Opinion: Plan for Hillside prompts searching questions

Brilliant autumn sunshine shone on my old alma mater last Monday as Dunedin South MP Clare Curran and I visited Hillside Workshops. Photo: Gerard O'Brien.
Brilliant autumn sunshine shone on my old alma mater last Monday as Dunedin South MP Clare Curran and I visited Hillside Workshops. Photo: Gerard O'Brien.
OPINION: Brilliant autumn sunshine shone on my old alma mater last Monday as Dunedin South MP Clare Curran and I visited Hillside Workshops.

The Hillside situation worries me.

In the 1950s, it employed thousands of workers; now a mere 200.

KiwiRail recently outsourced the next 500-carriage contract to China to save money.

I hope the lifetime cost of those carriages will be better than early reports of repair needs indicate.

Now, KiwiRail is calling for expressions of interest in a possible sale of Hillside.

I have yet to review the financial case for this, but I have a number of questions when KiwiRail kindly gives us access.

First, selling the plant after having just off-shored its main production contract can't help the sale price.

Did KiwiRail know it would look to sell Hillside when it sent the carriage contract offshore?

Did it factor into the supposed "savings" the likely capital write-down of selling a plant with a thin forward order book?

Second, Hillside contains advanced skills such as foundry and heavy welding that are unique to that site and are of an international standard.

Once they and their capital equipment are lost, they will be difficult and costly to replace, if that is even possible.

It is hard to see how KiwiRail can properly maintain and customise its fleet without such core skills on board.

What risk analysis has been done in this regard?

How is this capability loss being valued in the sell/no-sell decision?

Third, a resilient rail system is a national strategic advantage, especially in a world inevitably facing dramatic rises in oil prices.

Rail is far more energy efficient than road transport.

It will be vital in future to move logs, coal and milk to our plants and ports.

How is this strategic value being reflected in KiwiRail's decision-making?

Fourth, how does KiwiRail's decision-making reflect the important spill-over benefits to the wider Dunedin business community?

Some 75 companies provide inputs to Hillside and for some, Hillside has been a crucial springboard to wider success.

Selling or closing Hillside would hollow out a sector that has already had a hammering.

Fifth, will the wider costs and benefits of the change be counted?

Retrenching Hillside will reduce tax paid through GST and PAYE.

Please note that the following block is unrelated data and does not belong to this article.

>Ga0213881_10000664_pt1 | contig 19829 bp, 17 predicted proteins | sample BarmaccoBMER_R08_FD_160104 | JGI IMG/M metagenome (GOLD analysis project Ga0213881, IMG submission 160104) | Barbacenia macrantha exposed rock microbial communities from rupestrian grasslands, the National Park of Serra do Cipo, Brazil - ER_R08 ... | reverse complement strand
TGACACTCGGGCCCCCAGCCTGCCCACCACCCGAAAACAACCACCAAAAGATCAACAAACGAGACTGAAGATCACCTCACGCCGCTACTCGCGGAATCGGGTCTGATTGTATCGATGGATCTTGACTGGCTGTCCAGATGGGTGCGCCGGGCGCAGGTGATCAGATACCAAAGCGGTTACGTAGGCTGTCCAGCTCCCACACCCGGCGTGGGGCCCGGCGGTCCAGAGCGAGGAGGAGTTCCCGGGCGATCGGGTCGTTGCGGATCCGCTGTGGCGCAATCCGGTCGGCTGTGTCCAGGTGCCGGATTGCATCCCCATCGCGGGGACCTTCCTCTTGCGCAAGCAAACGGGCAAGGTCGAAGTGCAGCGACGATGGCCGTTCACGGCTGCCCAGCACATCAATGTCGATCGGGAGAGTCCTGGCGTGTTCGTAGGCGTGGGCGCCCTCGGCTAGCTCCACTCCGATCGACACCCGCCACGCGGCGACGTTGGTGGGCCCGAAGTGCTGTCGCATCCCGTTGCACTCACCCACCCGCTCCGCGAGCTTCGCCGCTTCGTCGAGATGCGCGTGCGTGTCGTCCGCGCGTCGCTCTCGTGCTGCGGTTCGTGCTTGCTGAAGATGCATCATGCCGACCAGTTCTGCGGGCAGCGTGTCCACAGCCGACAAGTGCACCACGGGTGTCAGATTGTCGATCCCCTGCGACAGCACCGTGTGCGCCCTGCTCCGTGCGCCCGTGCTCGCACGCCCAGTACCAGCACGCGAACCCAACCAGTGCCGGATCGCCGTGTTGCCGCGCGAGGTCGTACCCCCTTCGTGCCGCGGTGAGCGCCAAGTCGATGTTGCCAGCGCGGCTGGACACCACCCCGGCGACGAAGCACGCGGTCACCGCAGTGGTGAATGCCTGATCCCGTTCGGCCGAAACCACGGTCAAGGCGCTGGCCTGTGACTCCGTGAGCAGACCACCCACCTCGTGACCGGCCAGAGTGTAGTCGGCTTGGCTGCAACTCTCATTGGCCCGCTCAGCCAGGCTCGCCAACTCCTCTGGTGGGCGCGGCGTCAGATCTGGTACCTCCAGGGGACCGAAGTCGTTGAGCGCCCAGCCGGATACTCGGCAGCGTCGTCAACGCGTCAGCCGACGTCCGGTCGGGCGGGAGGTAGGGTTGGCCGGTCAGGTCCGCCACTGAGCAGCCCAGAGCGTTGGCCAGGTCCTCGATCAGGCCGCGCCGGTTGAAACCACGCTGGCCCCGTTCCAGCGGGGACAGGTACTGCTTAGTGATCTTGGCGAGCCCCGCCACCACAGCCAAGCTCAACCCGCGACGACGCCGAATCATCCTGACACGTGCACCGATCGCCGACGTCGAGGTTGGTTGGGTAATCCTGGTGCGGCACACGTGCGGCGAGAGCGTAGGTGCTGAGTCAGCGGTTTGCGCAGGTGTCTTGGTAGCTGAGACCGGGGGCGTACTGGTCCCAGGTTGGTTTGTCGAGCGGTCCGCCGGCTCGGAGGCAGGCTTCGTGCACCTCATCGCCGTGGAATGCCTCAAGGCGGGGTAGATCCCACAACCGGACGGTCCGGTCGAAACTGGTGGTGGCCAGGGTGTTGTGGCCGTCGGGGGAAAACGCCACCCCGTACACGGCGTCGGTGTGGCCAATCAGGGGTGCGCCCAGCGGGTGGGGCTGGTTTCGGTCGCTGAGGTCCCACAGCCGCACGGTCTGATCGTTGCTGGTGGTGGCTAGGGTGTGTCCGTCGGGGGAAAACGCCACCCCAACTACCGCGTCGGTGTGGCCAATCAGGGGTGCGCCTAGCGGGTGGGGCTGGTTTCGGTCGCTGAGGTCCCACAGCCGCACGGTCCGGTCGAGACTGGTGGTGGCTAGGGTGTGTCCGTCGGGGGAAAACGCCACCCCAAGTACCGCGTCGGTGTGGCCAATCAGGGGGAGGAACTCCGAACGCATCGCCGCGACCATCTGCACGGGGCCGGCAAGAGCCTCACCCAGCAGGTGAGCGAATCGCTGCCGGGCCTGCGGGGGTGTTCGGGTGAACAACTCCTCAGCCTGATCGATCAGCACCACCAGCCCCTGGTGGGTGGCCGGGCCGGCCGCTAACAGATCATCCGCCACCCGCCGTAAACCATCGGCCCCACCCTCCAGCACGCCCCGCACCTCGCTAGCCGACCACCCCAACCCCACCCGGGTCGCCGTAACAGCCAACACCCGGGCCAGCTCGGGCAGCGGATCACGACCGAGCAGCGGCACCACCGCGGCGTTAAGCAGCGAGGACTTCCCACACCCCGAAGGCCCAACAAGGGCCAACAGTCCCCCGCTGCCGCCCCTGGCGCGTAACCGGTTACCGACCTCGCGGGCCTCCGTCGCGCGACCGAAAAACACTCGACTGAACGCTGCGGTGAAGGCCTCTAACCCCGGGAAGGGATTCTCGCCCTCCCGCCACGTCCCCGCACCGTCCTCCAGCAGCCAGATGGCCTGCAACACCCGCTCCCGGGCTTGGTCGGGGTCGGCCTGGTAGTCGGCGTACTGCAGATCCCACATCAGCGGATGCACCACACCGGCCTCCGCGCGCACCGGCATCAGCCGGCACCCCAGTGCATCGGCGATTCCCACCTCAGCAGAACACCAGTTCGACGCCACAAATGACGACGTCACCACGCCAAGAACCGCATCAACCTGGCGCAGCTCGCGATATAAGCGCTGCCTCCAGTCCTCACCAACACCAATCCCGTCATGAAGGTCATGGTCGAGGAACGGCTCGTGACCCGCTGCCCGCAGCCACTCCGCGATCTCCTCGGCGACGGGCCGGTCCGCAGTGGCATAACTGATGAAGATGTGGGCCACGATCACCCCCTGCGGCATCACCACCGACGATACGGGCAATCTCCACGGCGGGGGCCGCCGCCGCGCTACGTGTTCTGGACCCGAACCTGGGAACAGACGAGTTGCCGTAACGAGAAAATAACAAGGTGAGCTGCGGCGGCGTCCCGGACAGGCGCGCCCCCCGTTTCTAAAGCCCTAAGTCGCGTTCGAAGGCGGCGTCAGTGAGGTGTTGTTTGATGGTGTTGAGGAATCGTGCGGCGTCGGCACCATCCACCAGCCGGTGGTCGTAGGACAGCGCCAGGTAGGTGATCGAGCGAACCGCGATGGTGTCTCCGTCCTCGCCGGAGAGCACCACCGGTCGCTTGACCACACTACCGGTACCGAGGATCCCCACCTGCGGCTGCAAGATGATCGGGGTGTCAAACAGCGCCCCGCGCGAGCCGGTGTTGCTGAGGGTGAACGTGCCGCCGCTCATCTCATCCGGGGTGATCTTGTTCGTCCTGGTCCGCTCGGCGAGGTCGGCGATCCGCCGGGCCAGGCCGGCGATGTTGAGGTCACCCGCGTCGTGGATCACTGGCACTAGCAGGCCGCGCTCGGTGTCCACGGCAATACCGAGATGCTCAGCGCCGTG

It will increase the cost of unemployment benefits.

More painfully, it will cause real trauma for many families.

KiwiRail could argue these issues are "not its problems".

But they certainly are Dunedin's and New Zealand's problems.

So what is the current Government doing to ensure that the best decision is reached?

Will it direct or incentivise KiwiRail to include these wider benefits?

There is no sign of that.

The National Government has not lifted a finger to ensure the long-term consequences of closing Hillside are materially reflected in KiwiRail's decision-making.

Frankly, Dunedin deserves better than that.

Your next Labour-led government will get alongside local business.

We will commit to a positive partnership for sustainable growth and decent jobs.

We won't just turn a blind eye when a company like KiwiRail is making irreversible decisions that have huge implications across the community.

We would explore ways to make sure KiwiRail's decisions reflect their wider importance to the Crown and the community, while keeping a clear eye on the value of taxpayers' investments.

We would use a clear, simple plan to engage with major sectors of the economy.

We would work with all regions to help them maximise their potential.

For example, we would get behind initiatives such as the Dunedin Economic Development Strategy, not just dismiss it because times are tough, as Economic Development Minister Steven Joyce has done.

Because it is precisely when times are tough that extra effort must be made to remove roadblocks and open doors to the jobs of the future.

Dunedin is a tale of two cities - the heavy engineering tradition and the knowledge economy driven out of its renowned tertiary education sector.

Our shared challenge is to get the best out of both.

Selling off and closing down Hillside Workshops achieves neither goal.

It is time for the Government to step up and engage with KiwiRail on exactly what this would mean for Dunedin.

• David Cunliffe is the Labour Party economic development spokesman.